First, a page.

A recent article published in the Journal of the American Academy of Orthopaedic Surgeons (JAAOS) shows that female athletes are 3 times more likely than male athletes to rupture their anterior cruciate ligament (ACL). These injuries are becoming more prevalent in female athletes as they have increased their participation in sports. Therefore, more research is focusing on what makes women more susceptible to ACL injuries.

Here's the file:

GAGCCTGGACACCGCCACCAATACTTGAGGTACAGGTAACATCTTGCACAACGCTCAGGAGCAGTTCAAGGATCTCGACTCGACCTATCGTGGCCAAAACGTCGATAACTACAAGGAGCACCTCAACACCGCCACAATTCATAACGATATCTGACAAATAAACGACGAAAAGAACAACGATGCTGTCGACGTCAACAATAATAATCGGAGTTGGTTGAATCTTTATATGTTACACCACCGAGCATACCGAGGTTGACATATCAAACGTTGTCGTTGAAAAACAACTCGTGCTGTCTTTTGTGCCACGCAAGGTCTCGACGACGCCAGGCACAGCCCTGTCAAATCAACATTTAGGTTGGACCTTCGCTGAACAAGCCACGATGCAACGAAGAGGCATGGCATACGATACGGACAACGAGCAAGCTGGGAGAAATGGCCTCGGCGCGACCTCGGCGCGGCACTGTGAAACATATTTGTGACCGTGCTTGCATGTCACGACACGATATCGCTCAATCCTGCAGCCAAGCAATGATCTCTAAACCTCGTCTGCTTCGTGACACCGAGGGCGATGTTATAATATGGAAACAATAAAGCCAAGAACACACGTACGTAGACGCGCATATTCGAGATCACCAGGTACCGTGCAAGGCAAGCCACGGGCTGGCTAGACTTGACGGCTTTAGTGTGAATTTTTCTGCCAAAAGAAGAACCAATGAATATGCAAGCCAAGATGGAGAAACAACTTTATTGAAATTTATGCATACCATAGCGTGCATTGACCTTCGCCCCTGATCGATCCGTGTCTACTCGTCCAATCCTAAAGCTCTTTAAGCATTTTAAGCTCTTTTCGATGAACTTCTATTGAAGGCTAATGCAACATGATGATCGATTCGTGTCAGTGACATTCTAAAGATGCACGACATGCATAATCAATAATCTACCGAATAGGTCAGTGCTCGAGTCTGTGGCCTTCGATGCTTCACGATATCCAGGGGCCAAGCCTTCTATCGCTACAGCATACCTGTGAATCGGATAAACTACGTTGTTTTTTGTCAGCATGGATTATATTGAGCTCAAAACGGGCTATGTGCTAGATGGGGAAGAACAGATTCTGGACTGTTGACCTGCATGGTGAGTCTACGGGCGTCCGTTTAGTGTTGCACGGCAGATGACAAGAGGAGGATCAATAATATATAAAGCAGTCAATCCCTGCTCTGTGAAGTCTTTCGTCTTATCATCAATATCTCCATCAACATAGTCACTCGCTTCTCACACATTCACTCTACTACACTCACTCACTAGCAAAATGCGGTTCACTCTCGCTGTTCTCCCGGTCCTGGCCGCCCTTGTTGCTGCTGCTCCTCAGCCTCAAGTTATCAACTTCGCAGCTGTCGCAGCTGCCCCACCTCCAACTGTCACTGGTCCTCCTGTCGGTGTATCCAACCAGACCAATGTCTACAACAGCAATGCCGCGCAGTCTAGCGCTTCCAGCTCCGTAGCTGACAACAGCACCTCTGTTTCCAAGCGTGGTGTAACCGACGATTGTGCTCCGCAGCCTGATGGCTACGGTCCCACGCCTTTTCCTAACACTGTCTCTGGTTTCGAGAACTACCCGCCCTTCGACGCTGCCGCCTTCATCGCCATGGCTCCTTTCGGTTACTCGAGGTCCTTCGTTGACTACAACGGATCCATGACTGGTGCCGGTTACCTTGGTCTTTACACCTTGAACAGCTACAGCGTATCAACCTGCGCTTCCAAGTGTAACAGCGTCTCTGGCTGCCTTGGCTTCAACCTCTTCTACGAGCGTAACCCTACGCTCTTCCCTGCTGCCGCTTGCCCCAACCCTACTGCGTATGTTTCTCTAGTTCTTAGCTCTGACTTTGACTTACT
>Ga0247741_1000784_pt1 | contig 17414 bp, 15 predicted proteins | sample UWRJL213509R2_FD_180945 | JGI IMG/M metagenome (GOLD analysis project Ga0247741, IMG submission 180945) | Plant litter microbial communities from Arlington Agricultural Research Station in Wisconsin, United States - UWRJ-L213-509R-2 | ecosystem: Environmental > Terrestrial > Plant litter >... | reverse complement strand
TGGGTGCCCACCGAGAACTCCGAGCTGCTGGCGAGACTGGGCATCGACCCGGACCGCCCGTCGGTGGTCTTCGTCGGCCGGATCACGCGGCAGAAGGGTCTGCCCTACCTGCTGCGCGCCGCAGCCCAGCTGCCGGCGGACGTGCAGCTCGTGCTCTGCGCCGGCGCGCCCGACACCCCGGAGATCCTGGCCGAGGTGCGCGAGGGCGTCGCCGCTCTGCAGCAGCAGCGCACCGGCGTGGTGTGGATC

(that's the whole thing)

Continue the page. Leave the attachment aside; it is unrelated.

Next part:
Few studies have focused on the preseason training programs to improve knee stability, which further leads to decrease risk of ACL rupture. Anatomical differences between females and males can also make them more vulnerable to these injuries. For example, female athletes have a bigger angle where the thigh bone (femur) meets the shin bone (tibia) causing an increased pull of the knee muscles during sports and further increasing stress on the ACL. Additionally the point of the origin of the ACL in the knee is generally smaller making the reconstructive surgery more difficult and could necessitate different surgical techniques. Keeping the anatomical differences and difficult surgical techniques in mind, the researchers suggest appropriate training regimens in all female athletes beginning in their adolescence. These training sessions should teach them the proper way to land from a jump, strengthening muscles, and learning body’s reaction to change of direction and speed. Studies show that ACLand meniscus injuries drastically increase the risk of osteoarthritis, so the best treatment is prevention!